The Washington Post describes how divorces of same-sex marriages challenge the legal framework for divorce, including issues related to jurisdiction and venue, child custody, parenting time, alimony (spousal support), property division, retirement and taxation.
Dafna Linzer writes (excerpt):
. . . Heterosexual couples claim a tax deduction for alimony payments, but that benefit is not available to gay and lesbian spouses because the Internal Revenue Service does not recognize their marriages.
Retirement savings and pension plans, easily split for heterosexual couples divorcing, would have to be cashed out and would be heavily taxed for gay couples. Current tax law allows only $12,000 to be transferred from one gay spouse to another without being subject to a gift tax.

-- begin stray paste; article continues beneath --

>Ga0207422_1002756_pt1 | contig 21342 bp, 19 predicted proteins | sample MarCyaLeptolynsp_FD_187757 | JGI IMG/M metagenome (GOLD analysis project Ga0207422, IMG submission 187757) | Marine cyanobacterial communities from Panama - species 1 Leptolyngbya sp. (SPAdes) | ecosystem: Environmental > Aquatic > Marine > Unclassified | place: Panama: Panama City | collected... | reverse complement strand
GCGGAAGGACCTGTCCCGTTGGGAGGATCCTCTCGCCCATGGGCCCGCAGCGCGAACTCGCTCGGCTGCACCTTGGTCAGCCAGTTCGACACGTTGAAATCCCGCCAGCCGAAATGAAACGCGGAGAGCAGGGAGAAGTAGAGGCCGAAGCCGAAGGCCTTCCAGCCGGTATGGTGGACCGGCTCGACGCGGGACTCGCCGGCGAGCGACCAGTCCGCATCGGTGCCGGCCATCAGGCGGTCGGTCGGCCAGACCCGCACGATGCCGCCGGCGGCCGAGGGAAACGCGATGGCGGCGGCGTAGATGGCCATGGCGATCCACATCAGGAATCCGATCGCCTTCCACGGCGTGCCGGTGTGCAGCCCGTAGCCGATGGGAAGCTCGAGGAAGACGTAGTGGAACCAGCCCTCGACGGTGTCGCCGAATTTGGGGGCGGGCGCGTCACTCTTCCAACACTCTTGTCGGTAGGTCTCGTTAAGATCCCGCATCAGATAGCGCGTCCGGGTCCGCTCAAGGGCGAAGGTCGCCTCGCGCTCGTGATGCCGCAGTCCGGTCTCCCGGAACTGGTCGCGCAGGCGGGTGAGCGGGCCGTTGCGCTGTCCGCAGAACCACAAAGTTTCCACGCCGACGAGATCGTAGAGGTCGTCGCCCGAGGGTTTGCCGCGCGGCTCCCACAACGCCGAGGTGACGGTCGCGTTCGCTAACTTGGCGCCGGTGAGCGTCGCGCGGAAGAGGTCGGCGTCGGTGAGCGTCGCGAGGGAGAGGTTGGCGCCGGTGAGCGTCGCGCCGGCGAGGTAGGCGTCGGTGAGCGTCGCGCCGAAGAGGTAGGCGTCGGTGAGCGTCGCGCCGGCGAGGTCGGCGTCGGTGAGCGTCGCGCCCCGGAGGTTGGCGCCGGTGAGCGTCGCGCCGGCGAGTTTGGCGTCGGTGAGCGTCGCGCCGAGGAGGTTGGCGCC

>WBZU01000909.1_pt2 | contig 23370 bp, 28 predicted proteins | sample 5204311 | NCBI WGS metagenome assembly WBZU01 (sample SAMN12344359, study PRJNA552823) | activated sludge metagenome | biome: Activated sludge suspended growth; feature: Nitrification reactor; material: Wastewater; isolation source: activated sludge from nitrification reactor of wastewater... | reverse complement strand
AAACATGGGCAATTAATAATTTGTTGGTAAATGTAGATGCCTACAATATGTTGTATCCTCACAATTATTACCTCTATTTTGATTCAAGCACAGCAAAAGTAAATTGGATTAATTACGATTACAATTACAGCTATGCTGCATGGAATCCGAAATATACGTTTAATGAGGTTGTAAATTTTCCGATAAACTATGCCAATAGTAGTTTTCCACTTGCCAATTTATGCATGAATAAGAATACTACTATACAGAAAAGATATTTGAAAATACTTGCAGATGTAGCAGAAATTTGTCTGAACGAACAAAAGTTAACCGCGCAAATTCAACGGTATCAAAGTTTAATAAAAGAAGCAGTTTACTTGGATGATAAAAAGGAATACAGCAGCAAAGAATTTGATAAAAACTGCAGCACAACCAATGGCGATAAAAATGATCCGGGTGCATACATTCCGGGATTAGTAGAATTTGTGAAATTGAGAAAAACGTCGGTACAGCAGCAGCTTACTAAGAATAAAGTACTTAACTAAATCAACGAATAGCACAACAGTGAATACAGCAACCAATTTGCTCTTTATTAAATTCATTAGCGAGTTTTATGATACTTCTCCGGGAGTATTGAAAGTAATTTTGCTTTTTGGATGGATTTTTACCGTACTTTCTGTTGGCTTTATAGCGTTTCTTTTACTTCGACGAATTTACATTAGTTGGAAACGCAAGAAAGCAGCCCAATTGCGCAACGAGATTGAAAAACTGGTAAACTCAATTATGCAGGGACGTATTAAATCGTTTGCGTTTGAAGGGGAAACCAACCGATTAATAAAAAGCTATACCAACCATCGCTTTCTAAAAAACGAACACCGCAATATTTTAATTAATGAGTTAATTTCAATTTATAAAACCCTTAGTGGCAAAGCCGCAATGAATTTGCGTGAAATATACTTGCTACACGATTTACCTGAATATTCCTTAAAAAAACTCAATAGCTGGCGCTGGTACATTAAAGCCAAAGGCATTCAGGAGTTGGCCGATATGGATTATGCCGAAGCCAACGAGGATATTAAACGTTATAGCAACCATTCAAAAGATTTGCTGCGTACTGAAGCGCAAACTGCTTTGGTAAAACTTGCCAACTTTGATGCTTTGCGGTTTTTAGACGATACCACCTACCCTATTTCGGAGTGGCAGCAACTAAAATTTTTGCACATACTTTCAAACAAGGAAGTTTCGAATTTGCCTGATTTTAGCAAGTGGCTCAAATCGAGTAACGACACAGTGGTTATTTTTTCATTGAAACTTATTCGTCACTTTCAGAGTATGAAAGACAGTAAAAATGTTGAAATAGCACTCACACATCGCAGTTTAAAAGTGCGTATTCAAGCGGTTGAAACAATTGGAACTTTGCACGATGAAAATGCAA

Andrew Koppelman, a law professor at Northwestern University, published a book in 2006, “Same Sex, Different States: When Same-Sex Marriages Cross State Lines.” Koppelman urged states that oppose same-sex marriage to agree at least to perform divorces. “You have to have a way for people to get out of these things — otherwise, you have multiple claims on the same property and no protections for people entering into new marriages. I think states that try to adopt these rules refusing to recognize the marriages just haven’t thought it through.”